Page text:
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How to Vote in Utah's 2020 Election: What You Need to Know

En español | Utah has offered universal mail-in voting since 2012, so many voters here have been casting their ballots from home for years:

  • Election Day is Tuesday, Nov. 3, and polls will be open from 7 a.m. to 8 p.m. Utah's voter information portal has more information about where to cast your ballot. Your polling place may be different this year, so check before you leave.
  • Be prepared for potentially long lines, and remember to take your mask and to follow social distancing measures at the polls.
A man walks out of an absentee voting station

Here's what else you need to know:

How do I register to vote?

Voters can register online, by mail or in person. If you have a valid Utah driver's license or state ID, you can use the state's online voter registration portal. If you don't have one of these IDs, download and print a voter registration form and e-mail, mail or take it to your local county clerk's office. To vote in the November general election, the clerk must receive your registration by 5 p.m. on Oct. 23.

Utah allows voters to register in person at their local county clerk's office, provided they do so by 5 p.m. on Oct 23. Utah also allows Election Day registration for voters who bring identification and proof of residency — such as a valid driver's license — to their polling location.

How can I get a ballot? Where can I drop it off?

All registered voters should receive a ballot in the mail after ballots are sent out the week of Oct. 12. Some counties, but not all, provide prepaid postage. The post office has said it will deliver ballots without postage. Secure ballot drop boxes will also be available and are usually located in front of public buildings. Check with your local county clerk for locations near you. And if you're registered to vote but don't get a ballot in the mail, contact your clerk.

Mail-in ballots must be postmarked no later than Nov. 2, the day before Election Day. Or they can be hand-delivered to secure drop boxes by 8 p.m. on Election Day.

When is Election Day?

Tuesday, Nov. 3. In-person polling locations will be open 7 a.m. to 8 p.m. Monitor Utah's election information page to keep track of any changes to Election Day voting.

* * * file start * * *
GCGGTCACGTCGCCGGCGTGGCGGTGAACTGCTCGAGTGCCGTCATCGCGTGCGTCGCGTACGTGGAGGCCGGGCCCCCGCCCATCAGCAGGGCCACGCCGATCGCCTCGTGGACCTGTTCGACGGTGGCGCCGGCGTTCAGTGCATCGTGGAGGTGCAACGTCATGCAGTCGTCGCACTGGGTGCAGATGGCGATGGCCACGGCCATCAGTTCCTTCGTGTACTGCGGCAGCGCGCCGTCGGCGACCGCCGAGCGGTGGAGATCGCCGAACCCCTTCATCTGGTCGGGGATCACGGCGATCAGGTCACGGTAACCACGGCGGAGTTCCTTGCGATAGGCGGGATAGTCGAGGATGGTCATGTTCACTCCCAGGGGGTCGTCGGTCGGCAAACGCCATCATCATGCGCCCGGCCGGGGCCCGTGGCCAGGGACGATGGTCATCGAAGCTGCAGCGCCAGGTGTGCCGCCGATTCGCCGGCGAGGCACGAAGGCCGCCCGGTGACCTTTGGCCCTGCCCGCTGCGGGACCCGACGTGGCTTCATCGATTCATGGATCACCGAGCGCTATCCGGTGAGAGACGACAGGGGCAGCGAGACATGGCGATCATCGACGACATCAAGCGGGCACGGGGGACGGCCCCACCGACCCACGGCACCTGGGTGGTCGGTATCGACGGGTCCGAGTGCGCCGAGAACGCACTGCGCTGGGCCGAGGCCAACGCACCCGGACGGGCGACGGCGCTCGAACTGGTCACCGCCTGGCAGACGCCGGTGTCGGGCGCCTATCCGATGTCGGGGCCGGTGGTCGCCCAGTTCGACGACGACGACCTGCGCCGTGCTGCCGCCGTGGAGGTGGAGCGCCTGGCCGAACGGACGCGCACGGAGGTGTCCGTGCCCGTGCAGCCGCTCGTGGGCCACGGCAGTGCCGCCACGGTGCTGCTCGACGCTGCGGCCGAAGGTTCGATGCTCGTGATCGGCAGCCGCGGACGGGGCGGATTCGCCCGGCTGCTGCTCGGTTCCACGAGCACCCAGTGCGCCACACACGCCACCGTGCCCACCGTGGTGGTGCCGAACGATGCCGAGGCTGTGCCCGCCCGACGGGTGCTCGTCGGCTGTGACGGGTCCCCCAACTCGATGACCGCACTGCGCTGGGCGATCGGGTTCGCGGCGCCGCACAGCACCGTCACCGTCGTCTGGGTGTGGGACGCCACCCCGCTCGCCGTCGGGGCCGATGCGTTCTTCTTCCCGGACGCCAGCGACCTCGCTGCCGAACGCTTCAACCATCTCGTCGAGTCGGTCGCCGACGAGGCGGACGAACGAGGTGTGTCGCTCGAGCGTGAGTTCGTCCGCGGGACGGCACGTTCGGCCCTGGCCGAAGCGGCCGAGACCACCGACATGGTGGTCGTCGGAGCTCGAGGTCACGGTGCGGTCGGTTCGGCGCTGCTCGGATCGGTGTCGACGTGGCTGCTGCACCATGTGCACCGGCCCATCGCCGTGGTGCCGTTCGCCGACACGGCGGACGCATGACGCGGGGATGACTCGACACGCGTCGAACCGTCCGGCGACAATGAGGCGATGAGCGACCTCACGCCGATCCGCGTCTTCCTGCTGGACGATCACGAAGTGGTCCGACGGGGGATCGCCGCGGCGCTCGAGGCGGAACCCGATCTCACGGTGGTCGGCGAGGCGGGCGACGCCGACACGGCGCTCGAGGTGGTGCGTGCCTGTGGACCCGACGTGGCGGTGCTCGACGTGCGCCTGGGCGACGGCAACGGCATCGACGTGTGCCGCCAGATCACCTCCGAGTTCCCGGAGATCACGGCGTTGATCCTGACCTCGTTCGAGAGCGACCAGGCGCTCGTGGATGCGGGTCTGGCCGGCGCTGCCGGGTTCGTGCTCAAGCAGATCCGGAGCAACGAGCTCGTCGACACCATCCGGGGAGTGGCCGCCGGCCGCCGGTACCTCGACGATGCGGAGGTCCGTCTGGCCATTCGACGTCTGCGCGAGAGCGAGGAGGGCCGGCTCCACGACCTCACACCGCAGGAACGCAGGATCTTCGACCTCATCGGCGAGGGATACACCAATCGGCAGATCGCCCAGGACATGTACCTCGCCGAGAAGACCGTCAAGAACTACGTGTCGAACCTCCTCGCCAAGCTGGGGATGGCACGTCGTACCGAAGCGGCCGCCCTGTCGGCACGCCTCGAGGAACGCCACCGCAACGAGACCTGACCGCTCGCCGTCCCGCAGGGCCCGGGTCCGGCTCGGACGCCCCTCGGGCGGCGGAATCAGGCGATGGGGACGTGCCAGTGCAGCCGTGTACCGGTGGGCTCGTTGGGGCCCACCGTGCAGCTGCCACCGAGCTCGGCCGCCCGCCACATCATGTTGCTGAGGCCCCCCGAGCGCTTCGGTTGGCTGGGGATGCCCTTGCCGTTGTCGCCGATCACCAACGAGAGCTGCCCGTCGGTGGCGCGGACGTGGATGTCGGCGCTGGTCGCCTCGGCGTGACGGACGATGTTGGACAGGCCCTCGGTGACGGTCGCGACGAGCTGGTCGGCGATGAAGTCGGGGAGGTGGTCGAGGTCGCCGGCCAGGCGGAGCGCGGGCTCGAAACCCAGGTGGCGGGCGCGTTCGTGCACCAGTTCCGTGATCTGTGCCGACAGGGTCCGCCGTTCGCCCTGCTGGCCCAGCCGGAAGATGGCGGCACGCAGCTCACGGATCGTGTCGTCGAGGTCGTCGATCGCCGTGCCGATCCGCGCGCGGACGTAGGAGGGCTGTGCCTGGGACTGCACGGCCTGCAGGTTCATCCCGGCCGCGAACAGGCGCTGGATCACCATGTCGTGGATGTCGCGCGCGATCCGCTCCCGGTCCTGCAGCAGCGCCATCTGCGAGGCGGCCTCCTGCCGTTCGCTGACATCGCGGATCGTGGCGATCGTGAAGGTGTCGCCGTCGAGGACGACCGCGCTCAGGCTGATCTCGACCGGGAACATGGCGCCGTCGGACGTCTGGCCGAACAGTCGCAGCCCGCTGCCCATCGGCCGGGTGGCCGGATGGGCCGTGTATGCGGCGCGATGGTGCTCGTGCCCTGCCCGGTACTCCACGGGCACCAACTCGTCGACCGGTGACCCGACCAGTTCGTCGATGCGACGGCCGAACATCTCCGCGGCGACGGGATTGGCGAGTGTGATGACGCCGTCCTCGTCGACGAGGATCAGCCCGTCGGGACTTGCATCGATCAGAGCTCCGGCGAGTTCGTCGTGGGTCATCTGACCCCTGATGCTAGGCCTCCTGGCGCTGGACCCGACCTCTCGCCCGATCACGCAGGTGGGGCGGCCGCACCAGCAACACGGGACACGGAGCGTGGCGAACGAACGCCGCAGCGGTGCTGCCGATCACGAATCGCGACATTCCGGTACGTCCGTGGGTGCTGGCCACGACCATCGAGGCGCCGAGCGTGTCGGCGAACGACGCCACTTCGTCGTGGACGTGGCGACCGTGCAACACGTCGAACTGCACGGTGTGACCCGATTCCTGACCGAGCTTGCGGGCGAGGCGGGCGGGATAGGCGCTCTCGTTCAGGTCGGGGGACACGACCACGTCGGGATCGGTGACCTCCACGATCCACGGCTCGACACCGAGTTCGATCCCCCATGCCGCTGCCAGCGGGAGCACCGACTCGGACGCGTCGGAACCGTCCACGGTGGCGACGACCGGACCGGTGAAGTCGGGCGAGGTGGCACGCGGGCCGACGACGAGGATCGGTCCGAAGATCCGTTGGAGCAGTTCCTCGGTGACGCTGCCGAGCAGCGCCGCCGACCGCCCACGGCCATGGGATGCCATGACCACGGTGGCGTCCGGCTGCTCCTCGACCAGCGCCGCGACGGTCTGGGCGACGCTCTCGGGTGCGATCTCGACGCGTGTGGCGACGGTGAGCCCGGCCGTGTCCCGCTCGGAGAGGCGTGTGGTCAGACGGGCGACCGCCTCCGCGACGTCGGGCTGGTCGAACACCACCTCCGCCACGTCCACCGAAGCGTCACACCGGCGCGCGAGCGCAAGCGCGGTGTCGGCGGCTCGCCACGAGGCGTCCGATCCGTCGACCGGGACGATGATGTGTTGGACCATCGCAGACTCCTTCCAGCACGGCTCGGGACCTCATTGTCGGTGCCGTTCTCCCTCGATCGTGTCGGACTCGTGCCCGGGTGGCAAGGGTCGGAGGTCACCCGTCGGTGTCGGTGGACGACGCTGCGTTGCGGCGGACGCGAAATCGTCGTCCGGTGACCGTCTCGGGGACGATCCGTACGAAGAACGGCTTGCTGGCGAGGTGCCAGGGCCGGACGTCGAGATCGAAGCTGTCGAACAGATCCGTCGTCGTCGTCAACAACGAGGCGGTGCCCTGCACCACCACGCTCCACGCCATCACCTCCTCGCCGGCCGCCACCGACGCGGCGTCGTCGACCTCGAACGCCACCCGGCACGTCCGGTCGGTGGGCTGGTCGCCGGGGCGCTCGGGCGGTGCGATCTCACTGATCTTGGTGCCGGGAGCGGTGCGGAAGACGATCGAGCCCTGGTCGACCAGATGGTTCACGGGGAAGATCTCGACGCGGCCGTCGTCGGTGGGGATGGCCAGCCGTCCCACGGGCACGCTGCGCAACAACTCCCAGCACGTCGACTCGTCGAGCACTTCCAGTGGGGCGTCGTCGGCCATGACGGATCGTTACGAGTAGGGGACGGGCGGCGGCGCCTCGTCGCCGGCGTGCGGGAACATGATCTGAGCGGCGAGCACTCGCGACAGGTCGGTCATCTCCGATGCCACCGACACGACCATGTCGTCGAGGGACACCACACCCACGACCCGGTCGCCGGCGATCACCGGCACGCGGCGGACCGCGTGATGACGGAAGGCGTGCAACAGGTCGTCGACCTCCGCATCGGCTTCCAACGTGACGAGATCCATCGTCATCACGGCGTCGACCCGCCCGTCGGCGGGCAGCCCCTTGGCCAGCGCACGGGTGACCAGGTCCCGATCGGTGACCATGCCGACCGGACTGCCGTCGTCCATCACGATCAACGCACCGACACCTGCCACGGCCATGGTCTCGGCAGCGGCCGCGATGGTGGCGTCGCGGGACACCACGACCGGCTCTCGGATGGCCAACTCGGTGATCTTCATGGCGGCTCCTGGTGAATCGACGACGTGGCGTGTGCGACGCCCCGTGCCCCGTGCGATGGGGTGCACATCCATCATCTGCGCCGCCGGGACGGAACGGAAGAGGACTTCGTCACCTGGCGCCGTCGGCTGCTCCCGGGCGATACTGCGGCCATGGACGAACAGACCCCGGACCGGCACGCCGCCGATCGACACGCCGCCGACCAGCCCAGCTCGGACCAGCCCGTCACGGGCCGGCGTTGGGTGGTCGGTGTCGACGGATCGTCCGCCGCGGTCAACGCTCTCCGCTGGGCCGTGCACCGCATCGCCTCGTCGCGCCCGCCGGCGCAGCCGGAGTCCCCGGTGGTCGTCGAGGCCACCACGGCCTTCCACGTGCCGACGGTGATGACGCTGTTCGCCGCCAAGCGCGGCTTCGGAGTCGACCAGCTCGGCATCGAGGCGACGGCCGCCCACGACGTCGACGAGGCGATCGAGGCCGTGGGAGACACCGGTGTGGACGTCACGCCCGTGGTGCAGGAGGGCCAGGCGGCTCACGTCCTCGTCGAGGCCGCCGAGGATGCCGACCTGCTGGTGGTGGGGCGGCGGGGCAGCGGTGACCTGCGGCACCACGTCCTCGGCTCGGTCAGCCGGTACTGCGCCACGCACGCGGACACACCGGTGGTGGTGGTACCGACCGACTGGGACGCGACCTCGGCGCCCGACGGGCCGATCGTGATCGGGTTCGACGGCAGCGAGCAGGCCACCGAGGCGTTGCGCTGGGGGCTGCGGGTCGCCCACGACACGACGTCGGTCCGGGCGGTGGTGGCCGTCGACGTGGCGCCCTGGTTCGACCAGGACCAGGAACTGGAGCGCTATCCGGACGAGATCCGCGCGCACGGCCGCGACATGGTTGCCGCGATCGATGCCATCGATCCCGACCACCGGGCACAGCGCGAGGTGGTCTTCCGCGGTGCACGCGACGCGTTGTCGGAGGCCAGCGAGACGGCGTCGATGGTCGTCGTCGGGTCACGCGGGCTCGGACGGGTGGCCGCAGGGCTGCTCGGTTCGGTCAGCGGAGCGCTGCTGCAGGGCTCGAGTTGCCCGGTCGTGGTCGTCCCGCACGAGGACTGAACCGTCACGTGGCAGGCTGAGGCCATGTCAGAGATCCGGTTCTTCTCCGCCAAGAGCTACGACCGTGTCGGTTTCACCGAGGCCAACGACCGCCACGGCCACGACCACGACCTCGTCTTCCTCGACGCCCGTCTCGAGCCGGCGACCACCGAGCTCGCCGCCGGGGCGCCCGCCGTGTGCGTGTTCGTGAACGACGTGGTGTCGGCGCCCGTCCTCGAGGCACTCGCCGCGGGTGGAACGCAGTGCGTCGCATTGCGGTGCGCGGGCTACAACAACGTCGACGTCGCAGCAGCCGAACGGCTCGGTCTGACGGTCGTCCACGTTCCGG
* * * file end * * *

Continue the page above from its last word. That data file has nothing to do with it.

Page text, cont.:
Can I vote before Election Day?

Early in-person voting will be available at your county clerk’s office. Some counties have traditionally maintained several other early in-person voting locations as well. Early voting typically begins 14 days before Election Day, which is Oct. 20, and runs through the Friday before Election Day. Your county clerk’s office will have the latest updates on where to cast your vote in person if you choose not to use your mail-in ballot.

How do I know my ballot is secure?

Utah has been using its universal mail-in voting system since 2012 and conducted the June primary almost entirely by mail, so the state has experience safely distributing and counting mail-in ballots. Among other measures, the signature on the ballot is verified against the signature on file before it's opened and counted. If there's a discrepancy, election officials will contact the voter and ask them to reconcile any issue with their ballot. Ballot discrepancies must be resolved by 5 p.m. on Nov. 16.

What is being done to make polling locations safe?

In-person voting was mostly canceled in June, but the volunteers who worked the drive-up locations were directed to practice social distancing, wear masks and take other precautions. Voters may also be required to wear a mask. Although Utah does not have a statewide mask mandate, some cities and counties — including Salt Lake, Summit and Grand — do have a requirement.

What are the key races?

  • U.S. President
  • U.S. House: All four seats
  • Governor: Spencer Cox (R) vs. Chris Peterson (D)
  • State House: All 75 seats
  • State Senate: 15 of 29 seats

This story was updated on Nov. 2 with more information about voting in person. Voting rules and procedures may change before Election Day. We’ll update this story if they do, so bookmark this page and check back.


AARP is urging older Americans to ask the candidates 5 key questions:

  • Just over half of all older Social Security beneficiaries rely on the program for at least 50 percent of their income. If elected, how will you ensure that current and future Social Security benefits are not cut as part of deficit reduction?
  • Half of the people with traditional Medicare spend at least a sixth of their income on health care. If elected, how will you protect Medicare from benefit cuts, as well as lower health care costs and ensure seniors continue receiving the affordable health care they have earned?
  • COVID-19 has caused death and suffering for too many older Americans who require long-term care. If elected, how will you make sure seniors can access safe and affordable long-term care at home, as well as in facilities like nursing homes and assisted living?

Also of Interest

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